Constituency boundaries: Be careful what you wish for

 
MPs in House of Commons The planned changes would cut the number of MPs from 650 to 600 by 2015

"Cut the cost of politics!" "Stop the unfairness!" "Make seats equal!"

Those demands to cut the number of MPs and to ensure that they all represent roughly the same numbers of electors sounded so appealing to many Tory and Lib Dem MPs. Not so today.

Last night many of our elected representatives were not absorbed by how to revive the economy or the choice of Britain's most powerful copper.

They were, instead, hunched over maps of new constituency boundaries worrying about their futures.

This re-organisation is Westminster's equivalent of a large scale redundancy programme at the same time as a corporate re-structuring.

Some MPs are now staring defeat in the face, others are focusing on a fight to persuade the Boundary Commission to change its mind, a few are plotting how to beat their colleagues to a safe seat and most are thinking about wooing new voters in areas they have not represented before.

It is, in short, a huge distraction for all but 77 MPs.

David Cameron and Ed Miliband may be among the lucky few untouched but that does not mean they will be unaffected.

Week after week their party whips will ask "can we find something for old Bloggs to do so he makes way for minister A or shadow minister B?"

Nick Clegg's party woke up this morning to the news that all the obvious alternative leaders - Messrs Cable, Huhne and Farron - may face a struggle to stay in the Commons.

Tory advantage

Tory, Labour and Lib Dem business managers will point out that it's very hard for them to persuade ministers, let alone backbenchers, to stay in line given that they will be fighting to impress those who will now get to select the new candidate for a Little Sodbury East.

Meantime, Labour will repeat its claim that all this is electoral gerrymandering designed to deliver a few more seats to the Conservatives.

A boundary reorganisation in John Major's last two years in office helped make his life even more hellish than it already was.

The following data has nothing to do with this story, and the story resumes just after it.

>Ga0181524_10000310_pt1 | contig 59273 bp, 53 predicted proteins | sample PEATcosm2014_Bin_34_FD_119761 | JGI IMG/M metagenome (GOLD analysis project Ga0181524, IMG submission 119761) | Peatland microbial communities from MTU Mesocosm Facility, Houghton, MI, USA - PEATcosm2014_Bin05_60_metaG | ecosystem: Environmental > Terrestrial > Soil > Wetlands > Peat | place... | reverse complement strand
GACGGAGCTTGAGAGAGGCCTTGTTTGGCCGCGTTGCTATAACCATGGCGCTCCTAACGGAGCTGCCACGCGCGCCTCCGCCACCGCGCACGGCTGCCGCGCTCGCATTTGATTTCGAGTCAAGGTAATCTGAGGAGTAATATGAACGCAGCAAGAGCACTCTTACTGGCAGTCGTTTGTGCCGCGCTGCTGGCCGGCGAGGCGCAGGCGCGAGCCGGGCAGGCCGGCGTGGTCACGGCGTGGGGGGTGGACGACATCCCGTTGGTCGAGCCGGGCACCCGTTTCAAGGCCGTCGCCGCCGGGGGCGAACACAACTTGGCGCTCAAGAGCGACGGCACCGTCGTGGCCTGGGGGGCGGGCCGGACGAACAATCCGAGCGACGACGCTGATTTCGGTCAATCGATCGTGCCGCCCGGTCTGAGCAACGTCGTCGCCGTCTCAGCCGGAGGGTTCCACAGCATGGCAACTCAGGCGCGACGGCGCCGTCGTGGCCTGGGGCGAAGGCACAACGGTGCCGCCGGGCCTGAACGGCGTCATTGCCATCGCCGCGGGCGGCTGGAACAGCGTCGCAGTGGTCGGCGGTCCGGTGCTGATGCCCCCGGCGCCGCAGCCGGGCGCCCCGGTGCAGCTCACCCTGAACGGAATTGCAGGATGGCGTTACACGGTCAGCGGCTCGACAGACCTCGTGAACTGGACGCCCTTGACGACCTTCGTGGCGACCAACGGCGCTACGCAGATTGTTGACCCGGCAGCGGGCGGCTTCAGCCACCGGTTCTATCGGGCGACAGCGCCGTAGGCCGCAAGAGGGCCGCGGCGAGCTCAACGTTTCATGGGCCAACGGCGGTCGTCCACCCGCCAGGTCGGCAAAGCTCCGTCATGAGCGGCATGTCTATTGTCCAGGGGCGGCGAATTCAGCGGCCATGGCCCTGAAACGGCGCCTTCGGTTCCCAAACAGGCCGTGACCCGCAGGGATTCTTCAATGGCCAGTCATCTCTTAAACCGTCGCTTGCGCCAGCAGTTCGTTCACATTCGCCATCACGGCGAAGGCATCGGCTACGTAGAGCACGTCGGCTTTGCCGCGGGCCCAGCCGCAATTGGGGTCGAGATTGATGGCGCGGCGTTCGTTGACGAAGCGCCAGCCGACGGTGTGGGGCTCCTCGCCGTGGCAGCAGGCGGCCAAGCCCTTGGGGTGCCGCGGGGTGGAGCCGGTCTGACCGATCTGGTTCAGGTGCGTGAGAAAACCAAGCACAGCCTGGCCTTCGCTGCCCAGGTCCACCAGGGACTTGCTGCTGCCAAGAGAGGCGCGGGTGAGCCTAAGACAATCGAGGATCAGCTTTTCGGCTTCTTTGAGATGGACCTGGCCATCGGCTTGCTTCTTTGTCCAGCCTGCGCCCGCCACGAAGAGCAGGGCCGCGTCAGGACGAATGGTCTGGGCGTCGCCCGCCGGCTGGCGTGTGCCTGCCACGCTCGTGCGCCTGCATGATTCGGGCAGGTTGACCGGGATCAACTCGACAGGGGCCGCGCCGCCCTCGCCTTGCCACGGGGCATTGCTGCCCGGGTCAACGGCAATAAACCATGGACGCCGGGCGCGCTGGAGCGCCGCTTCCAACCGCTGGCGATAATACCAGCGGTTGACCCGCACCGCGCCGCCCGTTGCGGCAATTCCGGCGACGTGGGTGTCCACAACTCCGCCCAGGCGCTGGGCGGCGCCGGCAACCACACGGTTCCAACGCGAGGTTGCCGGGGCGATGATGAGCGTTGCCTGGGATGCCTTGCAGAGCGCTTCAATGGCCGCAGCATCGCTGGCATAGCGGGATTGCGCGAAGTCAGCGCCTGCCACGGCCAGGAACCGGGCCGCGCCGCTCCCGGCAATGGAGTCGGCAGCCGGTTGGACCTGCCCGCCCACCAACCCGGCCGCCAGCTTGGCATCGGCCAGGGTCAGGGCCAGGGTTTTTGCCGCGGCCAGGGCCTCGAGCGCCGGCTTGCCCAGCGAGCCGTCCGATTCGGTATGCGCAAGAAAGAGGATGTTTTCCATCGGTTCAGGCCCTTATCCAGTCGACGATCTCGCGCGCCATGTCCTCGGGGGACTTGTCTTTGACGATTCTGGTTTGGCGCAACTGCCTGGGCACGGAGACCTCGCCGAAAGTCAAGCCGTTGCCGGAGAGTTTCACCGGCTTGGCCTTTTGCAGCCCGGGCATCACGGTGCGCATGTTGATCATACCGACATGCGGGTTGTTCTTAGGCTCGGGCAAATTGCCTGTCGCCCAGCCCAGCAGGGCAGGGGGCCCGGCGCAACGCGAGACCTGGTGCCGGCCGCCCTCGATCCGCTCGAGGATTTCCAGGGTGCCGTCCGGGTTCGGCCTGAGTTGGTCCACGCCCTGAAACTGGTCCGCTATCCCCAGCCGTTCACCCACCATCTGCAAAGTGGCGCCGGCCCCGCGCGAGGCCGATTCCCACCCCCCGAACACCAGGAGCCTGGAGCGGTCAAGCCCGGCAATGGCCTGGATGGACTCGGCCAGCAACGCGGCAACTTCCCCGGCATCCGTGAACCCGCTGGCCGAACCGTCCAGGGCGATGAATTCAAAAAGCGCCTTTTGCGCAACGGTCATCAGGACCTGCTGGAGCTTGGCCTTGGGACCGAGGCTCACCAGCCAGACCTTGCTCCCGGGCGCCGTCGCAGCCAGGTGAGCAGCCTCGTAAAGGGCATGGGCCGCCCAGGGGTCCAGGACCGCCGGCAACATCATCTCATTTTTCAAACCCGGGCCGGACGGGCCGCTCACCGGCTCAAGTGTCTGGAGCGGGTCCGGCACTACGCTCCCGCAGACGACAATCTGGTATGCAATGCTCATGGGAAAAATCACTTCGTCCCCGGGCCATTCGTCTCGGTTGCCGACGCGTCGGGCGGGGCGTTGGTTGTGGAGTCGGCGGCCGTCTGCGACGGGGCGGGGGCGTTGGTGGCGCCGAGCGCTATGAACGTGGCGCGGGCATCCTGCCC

PS. Ed Miliband is about to tell union leaders that he cannot reverse every Tory cut and he will not support strikes when negotiations are ongoing. Should be interesting.

 
Nick Robinson, Political editor Article written by Nick Robinson Nick Robinson Political editor

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  • rate this
    -2

    Comment number 1.

    Failing tory regime now so desperate they are being forced to fiddle the next election.

    Mugabe would be proud of them.

  • rate this
    +4

    Comment number 2.

    “Last night many of our elected representatives were not absorbed by how to revive the economy”.

    Say it ain't so Nick; Yep, they are more interested in saving their own sorry behinds, but what more did you expect?
    This is more about saving a few bob than forwarding Democracy.

    1. Jon, The Tories aren't the only ones to be worried about the changes.

  • rate this
    +4

    Comment number 3.

    After lifelong careers spent fleecing and scamming the taxpayer they will all be fine.
    No doubt they will all wangle an "extra pension top-up" out of these boundary changes, plus a "mitigating circumstances gratuity payment"
    These people are professional welfare scammers who have spent their lives on the inside milking the system.

    As far a "democracy" is concerned the UK is a bad joke anyway.

  • rate this
    0

    Comment number 4.

    I maintain that Parliament & the democracy that goes with it is held in a precious trust between Sovereign & subjects.

    Its not for the Members, put there by us, to do with it entirely as they please or to grumble if we wish it to be re-ordered to the will of the people with express approval of the Monarch!

    Unfortunately, public apathy allows people to grab stuff that is not theirs to hold!

  • rate this
    +2

    Comment number 5.

    jon112dk

    Far from your charge that the Tories are attempting to "fiddle" the next election, I would say that, by evening up the constituency sizes and getting rid of a few (mainly Labour) Rotten Boroughs, all they are doing is ridding the electoral system of a quite unfair pro-Labour bias.

    Do you feel that elections should be biased towards Labour?

 

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